Fine Gael Deputy John Deasy has initiated talks with the IDA and the Office of Public Works regarding the two decentralisation sites in Dungarvan and Waterford City. The latter has acquired both properties at a collective cost believed to be well over €10 million.

“I’ve met with the head of the Office of Public Works, Sean Benton and asked him to consider the possible development of the sites in Shandon, Dungarvan and Bolton Street in Waterford. I’ve also been in discussion with the property director in the IDA who has made it clear they will add the sites to their property database if a request is made by the relevant local authority,” he says.

It was announced in the budget that the planned decentralisation of Ordinance Survey Ireland to Dungarvan and part of the Department of the Environment to the city was to be deferred pending a review in 2011.

“There is general acceptance that the likelihood of decentralisation to these locations occurring at any time in the future is now extremely remote,” Deputy Deasy says. “This follows countless announcements regarding imminent decentralisation to these locations made by Fianna Fail councillors and TDs since 2002.”

In his view, “It’s time to move on. Both sites are prime locations for development and have town centre zonings. I’ve spoken to officials in Dungarvan Town Council and Waterford City Council about this and they have informed me they will now make formal contact with the OPW and the IDA about the future of these sites.”

The city site is part of a development plan for the Bolton Street/Catherine Street area which includes increasing capacity at Waterford courthouse, with offices for the probation service, as well as a public-private partnership element incorporating a multi-storey car park.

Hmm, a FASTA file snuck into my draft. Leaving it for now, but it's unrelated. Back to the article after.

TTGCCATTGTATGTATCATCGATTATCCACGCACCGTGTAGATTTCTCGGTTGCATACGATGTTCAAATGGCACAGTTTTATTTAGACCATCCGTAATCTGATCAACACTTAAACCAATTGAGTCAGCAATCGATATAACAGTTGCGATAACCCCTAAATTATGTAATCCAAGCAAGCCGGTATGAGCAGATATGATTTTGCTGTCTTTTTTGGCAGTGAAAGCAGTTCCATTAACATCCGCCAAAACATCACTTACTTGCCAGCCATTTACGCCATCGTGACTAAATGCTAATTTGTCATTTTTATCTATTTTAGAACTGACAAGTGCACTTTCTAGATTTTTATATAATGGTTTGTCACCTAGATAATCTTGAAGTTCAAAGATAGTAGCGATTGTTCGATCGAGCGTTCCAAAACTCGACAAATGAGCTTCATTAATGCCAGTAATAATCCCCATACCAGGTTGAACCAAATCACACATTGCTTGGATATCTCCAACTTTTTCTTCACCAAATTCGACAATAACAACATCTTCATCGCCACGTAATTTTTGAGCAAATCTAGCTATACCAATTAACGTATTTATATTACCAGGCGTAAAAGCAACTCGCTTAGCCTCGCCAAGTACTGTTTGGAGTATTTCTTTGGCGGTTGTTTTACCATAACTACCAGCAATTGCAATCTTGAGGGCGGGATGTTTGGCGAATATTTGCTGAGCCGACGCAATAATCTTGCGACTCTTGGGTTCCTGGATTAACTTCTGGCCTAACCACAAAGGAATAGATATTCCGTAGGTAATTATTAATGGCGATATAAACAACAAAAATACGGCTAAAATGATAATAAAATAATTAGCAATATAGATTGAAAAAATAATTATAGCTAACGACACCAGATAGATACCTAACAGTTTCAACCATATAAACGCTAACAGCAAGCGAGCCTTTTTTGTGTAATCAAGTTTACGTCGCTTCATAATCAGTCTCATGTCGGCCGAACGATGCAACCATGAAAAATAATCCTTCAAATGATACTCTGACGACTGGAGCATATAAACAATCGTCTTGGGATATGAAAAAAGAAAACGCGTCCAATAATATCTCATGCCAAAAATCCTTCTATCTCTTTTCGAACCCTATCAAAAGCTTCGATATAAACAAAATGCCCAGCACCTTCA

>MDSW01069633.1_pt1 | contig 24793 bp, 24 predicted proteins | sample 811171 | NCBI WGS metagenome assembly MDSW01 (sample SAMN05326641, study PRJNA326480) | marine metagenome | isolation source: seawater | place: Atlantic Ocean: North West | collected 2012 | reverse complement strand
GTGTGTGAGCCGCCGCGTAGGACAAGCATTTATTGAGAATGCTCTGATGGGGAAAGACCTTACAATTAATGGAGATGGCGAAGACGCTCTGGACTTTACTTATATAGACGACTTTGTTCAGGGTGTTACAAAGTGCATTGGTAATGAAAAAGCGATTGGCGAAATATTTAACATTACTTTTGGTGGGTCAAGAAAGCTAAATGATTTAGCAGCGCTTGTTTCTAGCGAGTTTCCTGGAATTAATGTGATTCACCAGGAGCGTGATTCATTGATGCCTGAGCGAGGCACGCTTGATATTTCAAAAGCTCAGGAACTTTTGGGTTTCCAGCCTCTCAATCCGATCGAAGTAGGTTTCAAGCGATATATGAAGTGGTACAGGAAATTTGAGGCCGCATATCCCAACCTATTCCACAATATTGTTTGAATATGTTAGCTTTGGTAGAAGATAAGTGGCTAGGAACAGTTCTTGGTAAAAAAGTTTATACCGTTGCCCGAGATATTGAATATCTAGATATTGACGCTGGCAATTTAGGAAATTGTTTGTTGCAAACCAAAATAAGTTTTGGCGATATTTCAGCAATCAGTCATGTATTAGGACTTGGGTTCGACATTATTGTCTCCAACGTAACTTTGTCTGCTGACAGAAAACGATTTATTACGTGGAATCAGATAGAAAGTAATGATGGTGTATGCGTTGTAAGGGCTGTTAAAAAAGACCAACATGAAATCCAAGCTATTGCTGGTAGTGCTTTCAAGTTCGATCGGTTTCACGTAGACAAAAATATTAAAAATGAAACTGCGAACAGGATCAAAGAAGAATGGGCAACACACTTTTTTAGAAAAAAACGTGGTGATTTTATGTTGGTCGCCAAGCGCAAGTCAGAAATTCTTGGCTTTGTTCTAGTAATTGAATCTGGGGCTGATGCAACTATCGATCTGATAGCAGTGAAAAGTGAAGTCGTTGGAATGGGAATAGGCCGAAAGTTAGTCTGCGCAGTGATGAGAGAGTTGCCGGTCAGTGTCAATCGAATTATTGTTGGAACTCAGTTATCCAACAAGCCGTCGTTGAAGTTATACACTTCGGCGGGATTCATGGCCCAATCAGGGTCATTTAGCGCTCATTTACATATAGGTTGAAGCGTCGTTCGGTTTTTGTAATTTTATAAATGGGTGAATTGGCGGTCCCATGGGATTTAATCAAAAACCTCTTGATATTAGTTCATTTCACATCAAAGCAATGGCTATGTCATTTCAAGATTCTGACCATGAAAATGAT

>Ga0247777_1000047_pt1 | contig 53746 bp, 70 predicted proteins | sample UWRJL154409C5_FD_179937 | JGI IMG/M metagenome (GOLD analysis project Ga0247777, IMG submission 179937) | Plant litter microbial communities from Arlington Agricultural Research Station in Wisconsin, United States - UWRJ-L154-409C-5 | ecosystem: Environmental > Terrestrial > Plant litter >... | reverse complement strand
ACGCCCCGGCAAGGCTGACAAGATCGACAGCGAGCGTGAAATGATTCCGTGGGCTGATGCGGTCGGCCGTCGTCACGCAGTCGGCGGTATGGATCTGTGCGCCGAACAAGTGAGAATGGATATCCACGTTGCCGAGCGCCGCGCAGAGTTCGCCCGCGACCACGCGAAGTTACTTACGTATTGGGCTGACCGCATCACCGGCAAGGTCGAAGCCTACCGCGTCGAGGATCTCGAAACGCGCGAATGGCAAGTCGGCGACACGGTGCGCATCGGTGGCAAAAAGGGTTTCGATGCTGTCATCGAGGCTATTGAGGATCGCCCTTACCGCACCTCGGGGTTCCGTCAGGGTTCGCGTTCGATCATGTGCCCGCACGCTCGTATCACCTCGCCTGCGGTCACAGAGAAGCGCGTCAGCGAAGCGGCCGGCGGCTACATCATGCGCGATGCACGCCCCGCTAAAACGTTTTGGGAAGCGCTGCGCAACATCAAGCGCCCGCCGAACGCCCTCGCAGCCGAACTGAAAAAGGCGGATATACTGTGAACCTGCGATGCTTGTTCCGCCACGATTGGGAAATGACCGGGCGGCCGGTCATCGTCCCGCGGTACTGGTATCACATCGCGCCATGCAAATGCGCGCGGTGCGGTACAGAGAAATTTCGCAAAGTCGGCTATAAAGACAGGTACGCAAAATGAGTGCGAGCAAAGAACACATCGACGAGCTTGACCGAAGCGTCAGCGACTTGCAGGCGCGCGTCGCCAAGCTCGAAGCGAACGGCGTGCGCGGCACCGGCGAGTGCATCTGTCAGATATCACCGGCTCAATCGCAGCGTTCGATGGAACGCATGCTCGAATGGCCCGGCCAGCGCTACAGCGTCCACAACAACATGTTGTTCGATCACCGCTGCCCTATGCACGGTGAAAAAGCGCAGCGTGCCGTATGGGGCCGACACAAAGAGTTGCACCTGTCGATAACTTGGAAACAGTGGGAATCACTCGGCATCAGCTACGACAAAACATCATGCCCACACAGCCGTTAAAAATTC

“We can’t afford to wait around for something that may never happen,” believes the Waterford backbencher, who is supported in this view by his party colleague, Dungarvan councillor Damien Geoghegan.

“Despite the fact that people were clearly deceived about decentralisation, there needs to be some realism and practicality brought into this. The OPW have made it clear to me they will consider any worthwhile proposal and would be prepared to approach the Department of Finance in this regard.”

A list of 50 projects around the country have effectively been scrapped by the budget decentralisation announcement. In the case of Dungarvan and Waterford, full decentralisation would have collectively meant approximately 430 extra government jobs between both locations.

Mr Deasy says: “We are in a situation in this country where many people are losing their jobs and businesses locally are finding it difficult because of extremely low consumer confidence and restrictive credit lines. These two sites are now government assets and should be used to get money flowing through the local economy.”